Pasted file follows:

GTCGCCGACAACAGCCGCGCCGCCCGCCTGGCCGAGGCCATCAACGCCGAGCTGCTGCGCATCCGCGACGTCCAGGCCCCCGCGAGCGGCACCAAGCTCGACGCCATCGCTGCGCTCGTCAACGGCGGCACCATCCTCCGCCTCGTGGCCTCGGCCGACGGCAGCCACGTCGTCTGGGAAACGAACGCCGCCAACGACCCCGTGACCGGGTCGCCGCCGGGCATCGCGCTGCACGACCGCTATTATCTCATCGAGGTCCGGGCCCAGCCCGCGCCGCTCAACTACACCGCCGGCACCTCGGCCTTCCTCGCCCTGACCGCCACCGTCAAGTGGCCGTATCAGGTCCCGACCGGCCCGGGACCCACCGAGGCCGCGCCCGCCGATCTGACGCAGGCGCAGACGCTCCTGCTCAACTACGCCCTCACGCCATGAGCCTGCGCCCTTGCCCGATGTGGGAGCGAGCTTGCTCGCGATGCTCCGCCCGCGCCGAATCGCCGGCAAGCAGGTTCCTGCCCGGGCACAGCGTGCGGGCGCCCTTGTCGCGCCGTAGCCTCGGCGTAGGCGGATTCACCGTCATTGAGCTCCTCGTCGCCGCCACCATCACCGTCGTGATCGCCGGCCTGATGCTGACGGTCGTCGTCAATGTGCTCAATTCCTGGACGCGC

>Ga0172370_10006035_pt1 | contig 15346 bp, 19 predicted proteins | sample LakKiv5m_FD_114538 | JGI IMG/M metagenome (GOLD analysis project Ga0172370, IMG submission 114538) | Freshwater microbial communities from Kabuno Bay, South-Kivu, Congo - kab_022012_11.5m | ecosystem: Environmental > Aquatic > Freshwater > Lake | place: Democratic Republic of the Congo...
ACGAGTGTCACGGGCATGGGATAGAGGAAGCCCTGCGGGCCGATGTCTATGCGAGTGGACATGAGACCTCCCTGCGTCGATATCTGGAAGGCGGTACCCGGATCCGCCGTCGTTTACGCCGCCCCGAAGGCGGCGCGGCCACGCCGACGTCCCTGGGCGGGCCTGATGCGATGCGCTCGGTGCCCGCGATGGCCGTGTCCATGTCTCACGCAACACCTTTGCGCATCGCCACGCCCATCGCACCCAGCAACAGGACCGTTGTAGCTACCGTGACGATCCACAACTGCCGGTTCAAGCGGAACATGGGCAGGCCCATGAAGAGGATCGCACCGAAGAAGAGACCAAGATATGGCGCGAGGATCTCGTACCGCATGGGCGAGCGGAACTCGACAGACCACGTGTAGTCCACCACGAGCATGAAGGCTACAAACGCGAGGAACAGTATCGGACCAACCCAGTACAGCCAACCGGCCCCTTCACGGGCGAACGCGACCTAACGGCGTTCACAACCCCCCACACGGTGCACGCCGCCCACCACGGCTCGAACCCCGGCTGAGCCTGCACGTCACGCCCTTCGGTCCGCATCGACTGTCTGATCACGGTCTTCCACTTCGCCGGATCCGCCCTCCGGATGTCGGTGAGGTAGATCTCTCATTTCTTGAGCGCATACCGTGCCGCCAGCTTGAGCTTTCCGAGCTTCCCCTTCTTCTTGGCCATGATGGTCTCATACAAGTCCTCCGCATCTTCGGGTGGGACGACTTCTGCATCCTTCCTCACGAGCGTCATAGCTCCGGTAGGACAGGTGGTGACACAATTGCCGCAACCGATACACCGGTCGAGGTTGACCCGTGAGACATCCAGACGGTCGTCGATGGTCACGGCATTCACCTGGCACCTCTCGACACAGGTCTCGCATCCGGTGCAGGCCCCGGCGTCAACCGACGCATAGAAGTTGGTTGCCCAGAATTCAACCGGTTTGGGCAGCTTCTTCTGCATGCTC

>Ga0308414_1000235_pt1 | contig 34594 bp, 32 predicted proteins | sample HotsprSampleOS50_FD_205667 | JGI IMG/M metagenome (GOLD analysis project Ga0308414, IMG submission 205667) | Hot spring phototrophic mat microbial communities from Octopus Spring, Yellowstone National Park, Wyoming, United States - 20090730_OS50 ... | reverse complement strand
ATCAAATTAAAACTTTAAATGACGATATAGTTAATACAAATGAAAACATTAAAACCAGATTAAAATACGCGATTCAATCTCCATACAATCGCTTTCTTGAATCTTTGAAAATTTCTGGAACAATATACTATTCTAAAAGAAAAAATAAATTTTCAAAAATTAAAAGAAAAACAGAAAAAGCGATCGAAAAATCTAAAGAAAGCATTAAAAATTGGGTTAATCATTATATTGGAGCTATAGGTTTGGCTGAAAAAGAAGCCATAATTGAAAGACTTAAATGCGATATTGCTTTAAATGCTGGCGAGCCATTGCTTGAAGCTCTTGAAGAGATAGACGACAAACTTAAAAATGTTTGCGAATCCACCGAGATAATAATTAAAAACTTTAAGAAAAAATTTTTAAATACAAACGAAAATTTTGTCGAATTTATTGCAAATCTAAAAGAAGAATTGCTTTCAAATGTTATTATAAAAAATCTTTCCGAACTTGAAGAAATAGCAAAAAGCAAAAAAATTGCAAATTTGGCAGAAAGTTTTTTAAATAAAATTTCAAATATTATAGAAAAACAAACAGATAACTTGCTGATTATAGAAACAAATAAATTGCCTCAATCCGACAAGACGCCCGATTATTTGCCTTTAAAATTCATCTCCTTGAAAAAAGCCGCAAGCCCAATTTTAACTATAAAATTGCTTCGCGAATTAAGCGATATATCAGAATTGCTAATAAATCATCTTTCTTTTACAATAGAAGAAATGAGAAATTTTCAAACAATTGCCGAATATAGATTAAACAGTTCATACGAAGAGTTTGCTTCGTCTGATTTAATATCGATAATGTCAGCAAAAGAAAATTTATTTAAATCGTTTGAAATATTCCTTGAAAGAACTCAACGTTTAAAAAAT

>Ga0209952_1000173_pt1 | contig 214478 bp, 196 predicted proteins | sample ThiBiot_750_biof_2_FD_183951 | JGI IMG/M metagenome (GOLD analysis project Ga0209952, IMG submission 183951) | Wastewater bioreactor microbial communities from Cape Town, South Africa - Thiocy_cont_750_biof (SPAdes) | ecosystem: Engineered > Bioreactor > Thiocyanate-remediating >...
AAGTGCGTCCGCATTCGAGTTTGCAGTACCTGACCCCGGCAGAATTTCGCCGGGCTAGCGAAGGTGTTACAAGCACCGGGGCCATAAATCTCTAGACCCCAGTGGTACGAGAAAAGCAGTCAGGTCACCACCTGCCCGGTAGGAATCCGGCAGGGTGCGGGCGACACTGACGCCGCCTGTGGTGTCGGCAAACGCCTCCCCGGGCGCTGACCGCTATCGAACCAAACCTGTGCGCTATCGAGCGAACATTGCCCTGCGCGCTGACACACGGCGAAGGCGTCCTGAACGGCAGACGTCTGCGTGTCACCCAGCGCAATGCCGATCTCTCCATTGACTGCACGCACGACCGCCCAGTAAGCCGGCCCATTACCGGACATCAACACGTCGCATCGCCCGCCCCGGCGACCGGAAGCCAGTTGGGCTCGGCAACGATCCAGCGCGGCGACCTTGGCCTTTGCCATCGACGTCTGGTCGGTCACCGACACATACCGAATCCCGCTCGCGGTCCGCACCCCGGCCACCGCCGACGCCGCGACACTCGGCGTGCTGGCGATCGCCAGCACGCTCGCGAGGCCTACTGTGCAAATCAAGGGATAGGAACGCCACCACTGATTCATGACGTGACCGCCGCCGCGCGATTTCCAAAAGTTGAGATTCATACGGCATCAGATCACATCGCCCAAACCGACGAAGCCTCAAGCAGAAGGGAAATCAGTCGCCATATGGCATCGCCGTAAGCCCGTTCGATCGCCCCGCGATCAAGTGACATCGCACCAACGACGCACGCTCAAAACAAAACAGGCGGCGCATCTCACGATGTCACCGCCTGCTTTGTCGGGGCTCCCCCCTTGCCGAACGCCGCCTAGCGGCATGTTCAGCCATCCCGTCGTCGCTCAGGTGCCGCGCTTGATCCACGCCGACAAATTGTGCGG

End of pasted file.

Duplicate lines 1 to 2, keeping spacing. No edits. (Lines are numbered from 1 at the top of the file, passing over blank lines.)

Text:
GTCGCCGACAACAGCCGCGCCGCCCGCCTGGCCGAGGCCATCAACGCCGAGCTGCTGCGCATCCGCGACGTCCAGGCCCCCGCGAGCGGCACCAAGCTCGACGCCATCGCTGCGCTCGTCAACGGCGGCACCATCCTCCGCCTCGTGGCCTCGGCCGACGGCAGCCACGTCGTCTGGGAAACGAACGCCGCCAACGACCCCGTGACCGGGTCGCCGCCGGGCATCGCGCTGCACGACCGCTATTATCTCATCGAGGTCCGGGCCCAGCCCGCGCCGCTCAACTACACCGCCGGCACCTCGGCCTTCCTCGCCCTGACCGCCACCGTCAAGTGGCCGTATCAGGTCCCGACCGGCCCGGGACCCACCGAGGCCGCGCCCGCCGATCTGACGCAGGCGCAGACGCTCCTGCTCAACTACGCCCTCACGCCATGAGCCTGCGCCCTTGCCCGATGTGGGAGCGAGCTTGCTCGCGATGCTCCGCCCGCGCCGAATCGCCGGCAAGCAGGTTCCTGCCCGGGCACAGCGTGCGGGCGCCCTTGTCGCGCCGTAGCCTCGGCGTAGGCGGATTCACCGTCATTGAGCTCCTCGTCGCCGCCACCATCACCGTCGTGATCGCCGGCCTGATGCTGACGGTCGTCGTCAATGTGCTCAATTCCTGGACGCGC

>Ga0172370_10006035_pt1 | contig 15346 bp, 19 predicted proteins | sample LakKiv5m_FD_114538 | JGI IMG/M metagenome (GOLD analysis project Ga0172370, IMG submission 114538) | Freshwater microbial communities from Kabuno Bay, South-Kivu, Congo - kab_022012_11.5m | ecosystem: Environmental > Aquatic > Freshwater > Lake | place: Democratic Republic of the Congo...